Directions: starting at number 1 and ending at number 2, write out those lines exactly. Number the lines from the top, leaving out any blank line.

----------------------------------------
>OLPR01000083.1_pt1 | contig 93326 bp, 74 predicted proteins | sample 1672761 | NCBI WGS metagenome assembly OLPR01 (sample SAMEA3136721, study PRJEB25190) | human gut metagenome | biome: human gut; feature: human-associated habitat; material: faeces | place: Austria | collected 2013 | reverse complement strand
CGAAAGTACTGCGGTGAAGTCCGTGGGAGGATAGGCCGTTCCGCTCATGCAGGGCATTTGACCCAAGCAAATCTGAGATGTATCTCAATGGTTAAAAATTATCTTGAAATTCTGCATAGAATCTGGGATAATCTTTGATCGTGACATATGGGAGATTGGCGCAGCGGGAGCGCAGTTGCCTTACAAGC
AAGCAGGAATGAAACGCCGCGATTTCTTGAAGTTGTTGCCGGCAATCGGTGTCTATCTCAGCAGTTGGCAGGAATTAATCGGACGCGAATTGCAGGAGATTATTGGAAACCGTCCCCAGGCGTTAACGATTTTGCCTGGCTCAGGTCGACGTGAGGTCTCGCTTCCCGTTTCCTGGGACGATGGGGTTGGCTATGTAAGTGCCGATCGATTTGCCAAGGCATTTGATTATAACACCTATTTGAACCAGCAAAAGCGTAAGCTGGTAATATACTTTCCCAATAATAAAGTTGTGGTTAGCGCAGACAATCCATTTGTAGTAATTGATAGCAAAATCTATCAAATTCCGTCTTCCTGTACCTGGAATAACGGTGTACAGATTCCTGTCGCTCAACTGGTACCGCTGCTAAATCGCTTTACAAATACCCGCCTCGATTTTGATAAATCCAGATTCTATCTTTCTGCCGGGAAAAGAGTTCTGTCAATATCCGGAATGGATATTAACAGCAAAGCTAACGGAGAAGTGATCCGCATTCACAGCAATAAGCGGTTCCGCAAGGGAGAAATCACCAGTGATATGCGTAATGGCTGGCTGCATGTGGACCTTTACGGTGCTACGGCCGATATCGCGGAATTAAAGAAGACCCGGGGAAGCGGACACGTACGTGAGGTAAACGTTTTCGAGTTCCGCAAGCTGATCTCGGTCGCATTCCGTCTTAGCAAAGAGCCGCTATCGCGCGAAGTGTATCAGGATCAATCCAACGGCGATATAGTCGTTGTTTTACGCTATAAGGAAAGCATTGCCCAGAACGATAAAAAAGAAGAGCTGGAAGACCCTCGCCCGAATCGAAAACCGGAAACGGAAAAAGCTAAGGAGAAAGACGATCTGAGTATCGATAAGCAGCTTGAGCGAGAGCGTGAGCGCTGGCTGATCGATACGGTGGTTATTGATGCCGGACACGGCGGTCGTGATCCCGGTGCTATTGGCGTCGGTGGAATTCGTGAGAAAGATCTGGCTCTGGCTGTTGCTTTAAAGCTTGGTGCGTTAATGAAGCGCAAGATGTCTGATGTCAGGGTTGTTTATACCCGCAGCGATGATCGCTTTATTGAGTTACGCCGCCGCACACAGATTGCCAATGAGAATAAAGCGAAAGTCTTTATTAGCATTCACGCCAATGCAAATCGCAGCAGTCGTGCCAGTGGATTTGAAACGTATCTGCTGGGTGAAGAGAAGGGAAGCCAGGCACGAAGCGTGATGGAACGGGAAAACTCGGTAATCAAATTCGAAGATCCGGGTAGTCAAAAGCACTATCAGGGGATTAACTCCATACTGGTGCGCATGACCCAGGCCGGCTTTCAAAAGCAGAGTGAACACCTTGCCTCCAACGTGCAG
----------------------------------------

>OLPR01000083.1_pt1 | contig 93326 bp, 74 predicted proteins | sample 1672761 | NCBI WGS metagenome assembly OLPR01 (sample SAMEA3136721, study PRJEB25190) | human gut metagenome | biome: human gut; feature: human-associated habitat; material: faeces | place: Austria | collected 2013 | reverse complement strand
CGAAAGTACTGCGGTGAAGTCCGTGGGAGGATAGGCCGTTCCGCTCATGCAGGGCATTTGACCCAAGCAAATCTGAGATGTATCTCAATGGTTAAAAATTATCTTGAAATTCTGCATAGAATCTGGGATAATCTTTGATCGTGACATATGGGAGATTGGCGCAGCGGGAGCGCAGTTGCCTTACAAGC